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Autism, Homework & Beyond

Autism, homework & beyond

Michelle Garcia Winner

Our daily lives are made up of an endless stream of thoughts, decisions, actions and reactions to the people and environment in which we live. The internal and external actions fit together, sometimes seamlessly sometimes not, largely dependent upon a set of invisible yet highly important skills we call Executive Functioning (EF). These skills, which involve planning, organizing, sequencing, prioritizing, shifting attention, and time management can be well-developed in some people (think traffic controllers, wedding planners, business CEOs, etc.) and less developed in others. They are vital in all parts of life, from making coffee to running a profitable business. The skills develop naturally, without specific, formal training, and we all have them to some degree - or at least, we all assume we all have them.

Things are never quite as simple as they seem, and these EF skills are no exception. They require a multi-tiered hierarchy of decisions and actions, all coming together within the framework of time, knowledge and resources.

Imagine trying to navigate life when EF skills are impaired or nonexistent, as they are with individuals on the autism spectrum. For most of us, our imagination won't stretch that far. Therefore, we assume all these kids - especially those who are "bright" - have EF skills and we act and react to our spectrum children or students as if they did.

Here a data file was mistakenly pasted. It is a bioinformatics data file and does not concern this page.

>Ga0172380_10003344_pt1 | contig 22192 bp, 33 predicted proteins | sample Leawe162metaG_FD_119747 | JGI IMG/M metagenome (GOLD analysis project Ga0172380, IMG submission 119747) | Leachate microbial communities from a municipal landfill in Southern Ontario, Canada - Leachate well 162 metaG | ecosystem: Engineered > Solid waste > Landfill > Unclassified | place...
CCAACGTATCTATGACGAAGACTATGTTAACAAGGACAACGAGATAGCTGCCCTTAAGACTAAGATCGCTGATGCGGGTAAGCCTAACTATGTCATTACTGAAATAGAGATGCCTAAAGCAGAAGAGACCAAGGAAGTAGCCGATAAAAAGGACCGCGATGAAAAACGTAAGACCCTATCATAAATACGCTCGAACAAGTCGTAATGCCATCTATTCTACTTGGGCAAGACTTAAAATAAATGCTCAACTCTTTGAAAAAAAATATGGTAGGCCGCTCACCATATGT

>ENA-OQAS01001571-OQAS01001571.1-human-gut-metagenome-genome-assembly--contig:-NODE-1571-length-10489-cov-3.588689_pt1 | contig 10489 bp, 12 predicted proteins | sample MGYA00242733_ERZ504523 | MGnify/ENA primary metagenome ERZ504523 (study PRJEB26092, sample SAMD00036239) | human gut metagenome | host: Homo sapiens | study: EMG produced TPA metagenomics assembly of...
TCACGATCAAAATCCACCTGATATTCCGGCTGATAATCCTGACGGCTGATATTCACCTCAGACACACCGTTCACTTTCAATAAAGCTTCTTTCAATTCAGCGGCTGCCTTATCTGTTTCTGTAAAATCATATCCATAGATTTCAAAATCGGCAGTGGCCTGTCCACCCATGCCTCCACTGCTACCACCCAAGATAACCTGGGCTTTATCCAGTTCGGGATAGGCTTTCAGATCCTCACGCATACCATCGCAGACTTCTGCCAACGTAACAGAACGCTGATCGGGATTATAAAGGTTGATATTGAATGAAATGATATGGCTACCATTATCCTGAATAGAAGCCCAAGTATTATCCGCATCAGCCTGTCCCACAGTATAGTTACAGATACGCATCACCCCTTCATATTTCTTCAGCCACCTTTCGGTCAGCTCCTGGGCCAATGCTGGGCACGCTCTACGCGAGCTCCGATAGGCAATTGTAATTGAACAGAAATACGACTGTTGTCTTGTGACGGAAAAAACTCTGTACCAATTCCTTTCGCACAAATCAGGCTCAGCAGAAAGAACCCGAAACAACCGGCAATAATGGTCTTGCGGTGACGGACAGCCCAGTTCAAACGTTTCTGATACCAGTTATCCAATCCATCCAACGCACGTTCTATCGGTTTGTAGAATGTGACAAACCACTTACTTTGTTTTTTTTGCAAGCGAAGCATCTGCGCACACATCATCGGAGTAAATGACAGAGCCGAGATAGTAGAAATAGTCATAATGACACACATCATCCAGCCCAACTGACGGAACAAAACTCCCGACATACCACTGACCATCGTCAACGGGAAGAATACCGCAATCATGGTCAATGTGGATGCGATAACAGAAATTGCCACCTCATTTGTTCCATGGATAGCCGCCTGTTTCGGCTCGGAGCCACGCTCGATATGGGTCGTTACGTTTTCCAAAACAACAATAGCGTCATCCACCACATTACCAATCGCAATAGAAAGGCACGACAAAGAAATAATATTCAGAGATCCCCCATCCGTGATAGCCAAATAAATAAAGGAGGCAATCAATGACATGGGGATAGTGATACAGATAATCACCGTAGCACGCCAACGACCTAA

Nowhere does this EF skill deficit cause more turmoil than in the area of homework, producing monstrous levels of anxiety and dread in students, parents and teachers alike. The myriad of details that need to be accomplished in a student's class, school day or week can overwhelm even the healthiest student; it can shut down our ASD kids.

I am regularly asked: if tasks are so overwhelming to their EF systems, should we just avoid having students deal with them? The answer is an unequivocal emphatic "NO!" Organizational skills are life skills, not just school skills, and even though they are "mandatory prerequisites" for succeeding at school, like social skills they are rarely directly taught. Few states include explicit teaching of EF skills in their "standards of education."

So where do we start? First, by understanding how complex organizational systems become by the time students reach middle school. We can only be good teachers if we appreciate the demands the skills we teach place on our students.

Second, by understanding organization as a skill set, which involves static and dynamic systems.

Static organizational systems and skills are structured: same thing, same time, same place, same way. Static organizational tasks are introduced in kindergarten, first and second grade. We break down tasks and ask students to explicitly complete very defined units of information, at a certain time and place. Write your name at the top of the page, read the instructions, complete the work, when done turn the paper over...